How Google's Nest Labs Is Marketing the Smart Home

'This Is Definitely Not the Jetsons'

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The smart-home push is here.

Nest Labs, the internet-connected device makers, acquired by Google in January, is launching its first national advertising campaign. Four television spots premiered over the weekend, part of a broad national buy. The push for three products -- the Nest Learning Thermostat; Nest Protect, a carbon monoxide detector; and Dropcam, a home monitoring camera Nest bought in June -- includes outdoor advertising and print placements, in Condé Nast and international publications. The campaign will also extend to several European Union countries. Nest spots will run prior to the safety videos on Virgin America flights. And the campaign has an experiential component as well, with Nest branding blanketing interactive displays in New York City and a ski lift in Lake Tahoe.

Doug Sweeny
Doug Sweeny

Within Google, Nest and its chief executive, Tony Fadell, are charged with leading the search engine's ambitious leap into the fast-growing smart devices industry. It's Doug Sweeny's job to sell it.

Nest's devices are sold at Target, Best Buy, Verizon outlets, even Apple stores, but the brand is not a household name. Nest is aiming to move into mainstream with this campaign, said Mr. Sweeny, VP-marketing, who joined Nest in April 2013. Previously, he served as VP-global brand marketing for Levi Strauss & Co. His worked there earned him a spot on Ad Age's Creativity 50 in 2011.

Nest Creative Studio, the company's in-house creative agency, designed the campaign. This interview has been edited for brevity and clarity.

Advertising Age: How do you market a smart-home?

Mr. Sweeny: One thing that you'll notice right out of the gate: this is definitely not the Jetsons, all-in-one-touch remote control approach. We're talking clearly about these products and how they can benefit you in the home. Really, we are telling stories and the benefits of these products through that.

For years, people have been promoting and talking about this idea of the smart-home. There's a latent skepticism with consumers of, 'What's the benefit?' We're sort of re-imagining what the products are. We talk about, 'Welcome to the more thoughtful home.' There is a tonality in the way we're expressing Nest that is very distinctive, both at a design level and in the marketing. The marketing and advertising is a direct extension of the products.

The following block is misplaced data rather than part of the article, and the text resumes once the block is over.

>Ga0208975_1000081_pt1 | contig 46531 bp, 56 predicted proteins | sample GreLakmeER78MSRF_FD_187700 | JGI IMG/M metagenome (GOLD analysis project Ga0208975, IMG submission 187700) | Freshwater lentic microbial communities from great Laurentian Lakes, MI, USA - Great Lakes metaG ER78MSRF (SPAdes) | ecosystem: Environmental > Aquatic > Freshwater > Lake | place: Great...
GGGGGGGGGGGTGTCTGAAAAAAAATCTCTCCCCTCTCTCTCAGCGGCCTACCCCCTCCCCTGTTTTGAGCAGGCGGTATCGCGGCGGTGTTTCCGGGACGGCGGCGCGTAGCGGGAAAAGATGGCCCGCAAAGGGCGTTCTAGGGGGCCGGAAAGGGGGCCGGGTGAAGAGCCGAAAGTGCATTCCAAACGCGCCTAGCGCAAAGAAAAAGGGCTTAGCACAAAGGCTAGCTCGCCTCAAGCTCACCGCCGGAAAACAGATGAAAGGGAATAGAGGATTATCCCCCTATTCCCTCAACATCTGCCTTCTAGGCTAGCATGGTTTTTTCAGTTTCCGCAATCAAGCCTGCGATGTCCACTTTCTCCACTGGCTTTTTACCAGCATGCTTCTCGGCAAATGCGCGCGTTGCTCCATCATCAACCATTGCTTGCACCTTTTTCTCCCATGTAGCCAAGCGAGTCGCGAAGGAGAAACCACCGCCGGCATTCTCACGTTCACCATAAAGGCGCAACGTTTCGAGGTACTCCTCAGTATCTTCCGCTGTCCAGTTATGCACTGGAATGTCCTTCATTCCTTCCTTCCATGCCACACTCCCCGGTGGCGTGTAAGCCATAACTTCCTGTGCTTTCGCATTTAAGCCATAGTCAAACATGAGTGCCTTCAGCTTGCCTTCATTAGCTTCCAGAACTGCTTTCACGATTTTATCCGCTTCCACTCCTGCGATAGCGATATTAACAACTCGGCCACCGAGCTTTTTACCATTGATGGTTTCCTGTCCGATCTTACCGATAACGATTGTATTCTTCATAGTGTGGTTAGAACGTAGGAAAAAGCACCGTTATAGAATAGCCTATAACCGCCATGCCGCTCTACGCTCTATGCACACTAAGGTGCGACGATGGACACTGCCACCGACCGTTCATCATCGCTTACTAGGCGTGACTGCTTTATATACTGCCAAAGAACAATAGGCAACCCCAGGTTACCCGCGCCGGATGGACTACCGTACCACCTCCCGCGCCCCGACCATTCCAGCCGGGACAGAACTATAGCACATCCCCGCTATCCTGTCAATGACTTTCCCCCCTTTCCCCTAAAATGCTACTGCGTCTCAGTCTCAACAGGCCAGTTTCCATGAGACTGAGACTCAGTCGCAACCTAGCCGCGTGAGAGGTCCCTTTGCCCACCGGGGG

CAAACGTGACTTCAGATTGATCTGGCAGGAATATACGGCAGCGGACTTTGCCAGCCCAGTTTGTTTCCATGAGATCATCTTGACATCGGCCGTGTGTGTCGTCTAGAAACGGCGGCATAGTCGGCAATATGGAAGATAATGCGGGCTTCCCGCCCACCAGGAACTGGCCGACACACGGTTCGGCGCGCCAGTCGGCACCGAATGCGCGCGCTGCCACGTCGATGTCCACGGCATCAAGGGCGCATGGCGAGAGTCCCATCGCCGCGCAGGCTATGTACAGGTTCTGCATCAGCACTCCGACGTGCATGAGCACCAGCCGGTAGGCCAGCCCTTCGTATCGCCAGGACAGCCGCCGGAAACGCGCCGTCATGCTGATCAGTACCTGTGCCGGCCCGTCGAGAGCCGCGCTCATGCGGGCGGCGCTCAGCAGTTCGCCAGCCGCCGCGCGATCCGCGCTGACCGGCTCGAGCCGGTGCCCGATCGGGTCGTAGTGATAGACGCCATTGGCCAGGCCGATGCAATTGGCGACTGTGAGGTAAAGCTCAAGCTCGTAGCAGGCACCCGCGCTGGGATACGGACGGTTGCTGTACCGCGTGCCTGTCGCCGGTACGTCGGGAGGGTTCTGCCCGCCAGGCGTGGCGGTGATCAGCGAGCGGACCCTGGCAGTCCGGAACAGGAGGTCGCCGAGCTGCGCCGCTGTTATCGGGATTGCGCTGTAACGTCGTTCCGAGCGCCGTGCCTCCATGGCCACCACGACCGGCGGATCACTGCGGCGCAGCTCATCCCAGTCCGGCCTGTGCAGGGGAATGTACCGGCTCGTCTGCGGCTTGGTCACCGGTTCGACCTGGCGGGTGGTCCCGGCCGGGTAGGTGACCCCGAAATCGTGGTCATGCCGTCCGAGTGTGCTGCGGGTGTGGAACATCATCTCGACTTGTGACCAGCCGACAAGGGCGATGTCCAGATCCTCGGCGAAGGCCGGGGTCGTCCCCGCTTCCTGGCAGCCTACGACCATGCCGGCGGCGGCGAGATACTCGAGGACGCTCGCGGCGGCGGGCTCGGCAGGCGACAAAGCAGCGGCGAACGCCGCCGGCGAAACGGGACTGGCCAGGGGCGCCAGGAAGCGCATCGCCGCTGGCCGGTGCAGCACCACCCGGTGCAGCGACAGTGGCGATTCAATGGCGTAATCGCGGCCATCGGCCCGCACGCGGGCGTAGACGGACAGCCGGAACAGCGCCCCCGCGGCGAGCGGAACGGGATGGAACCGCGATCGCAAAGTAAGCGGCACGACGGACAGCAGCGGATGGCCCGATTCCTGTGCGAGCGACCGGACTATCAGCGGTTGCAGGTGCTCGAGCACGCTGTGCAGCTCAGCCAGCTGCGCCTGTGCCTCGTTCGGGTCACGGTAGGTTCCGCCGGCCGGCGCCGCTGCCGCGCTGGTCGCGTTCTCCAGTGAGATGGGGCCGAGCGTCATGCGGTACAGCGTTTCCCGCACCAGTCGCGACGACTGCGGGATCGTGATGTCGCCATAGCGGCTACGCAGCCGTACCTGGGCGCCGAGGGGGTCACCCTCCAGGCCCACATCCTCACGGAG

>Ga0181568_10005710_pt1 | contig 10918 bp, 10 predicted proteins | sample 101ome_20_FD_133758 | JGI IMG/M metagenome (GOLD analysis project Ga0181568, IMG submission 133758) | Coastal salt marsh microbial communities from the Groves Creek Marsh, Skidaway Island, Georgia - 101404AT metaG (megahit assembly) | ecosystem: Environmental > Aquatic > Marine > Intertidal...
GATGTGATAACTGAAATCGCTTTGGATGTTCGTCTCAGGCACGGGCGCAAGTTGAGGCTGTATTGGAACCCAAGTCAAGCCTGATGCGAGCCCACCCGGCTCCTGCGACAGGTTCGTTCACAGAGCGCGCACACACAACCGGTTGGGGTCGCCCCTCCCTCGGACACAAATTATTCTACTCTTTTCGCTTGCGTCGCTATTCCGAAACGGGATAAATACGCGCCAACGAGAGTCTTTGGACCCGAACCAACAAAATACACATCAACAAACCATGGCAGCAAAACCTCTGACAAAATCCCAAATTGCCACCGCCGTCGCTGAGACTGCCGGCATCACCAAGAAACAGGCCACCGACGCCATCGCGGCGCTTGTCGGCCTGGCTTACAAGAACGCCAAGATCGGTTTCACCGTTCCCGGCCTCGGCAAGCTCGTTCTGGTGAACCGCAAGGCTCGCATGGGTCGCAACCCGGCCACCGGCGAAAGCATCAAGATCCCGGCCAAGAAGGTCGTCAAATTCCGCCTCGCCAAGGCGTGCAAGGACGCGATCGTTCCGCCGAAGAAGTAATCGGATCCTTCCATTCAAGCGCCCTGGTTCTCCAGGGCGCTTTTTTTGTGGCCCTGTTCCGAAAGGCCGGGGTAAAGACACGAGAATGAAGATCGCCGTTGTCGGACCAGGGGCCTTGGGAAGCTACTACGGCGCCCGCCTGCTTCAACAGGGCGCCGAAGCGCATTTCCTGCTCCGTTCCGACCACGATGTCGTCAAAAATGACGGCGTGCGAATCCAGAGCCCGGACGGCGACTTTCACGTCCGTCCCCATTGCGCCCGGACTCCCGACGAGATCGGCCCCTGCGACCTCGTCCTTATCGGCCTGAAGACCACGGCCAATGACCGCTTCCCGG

Ad Age: The television spots are a bit self-deprecating. Why take that route? What are you trying to achieve in the branding? To avoid?

Mr. Sweeny: They're ironic. We have a rabid community and fan-base. Word of mouth is incredibly strong for the product, as you can imagine. [But] we're starting to broaden our imprint. We're trying to reflect the way our homes truly are and project the product in its environment and how you'd use it.

Programs like Modern Family, which sort of reflect the home in all its bumps and bruises; the Grandpa in the spot is actually George Costanza's boss. [Richard Herd, the actor in one of the Nest television commercials, appeared in Seinfeld from 1995 to 1998.]

We spend most of our time internally with [Mr. Fadell] talking about the consumer journey. We're not trying to present ourselves as a techie brand. It's a brand that benefits you. It can be the latest whiz-bang feature; that's not what Nest is about

Ad Age: None of the advertising copy mentions your parent company, Google. Is there a reason for that?

Mr. Sweeny: That has been the intention from the minute that the acquisition took place. This is directly from Google and from [Google CEO] Larry [Page]. Nest is a brand unto itself. We have a separate management team and a separate design philosophy. It's really our budget. It's separate.

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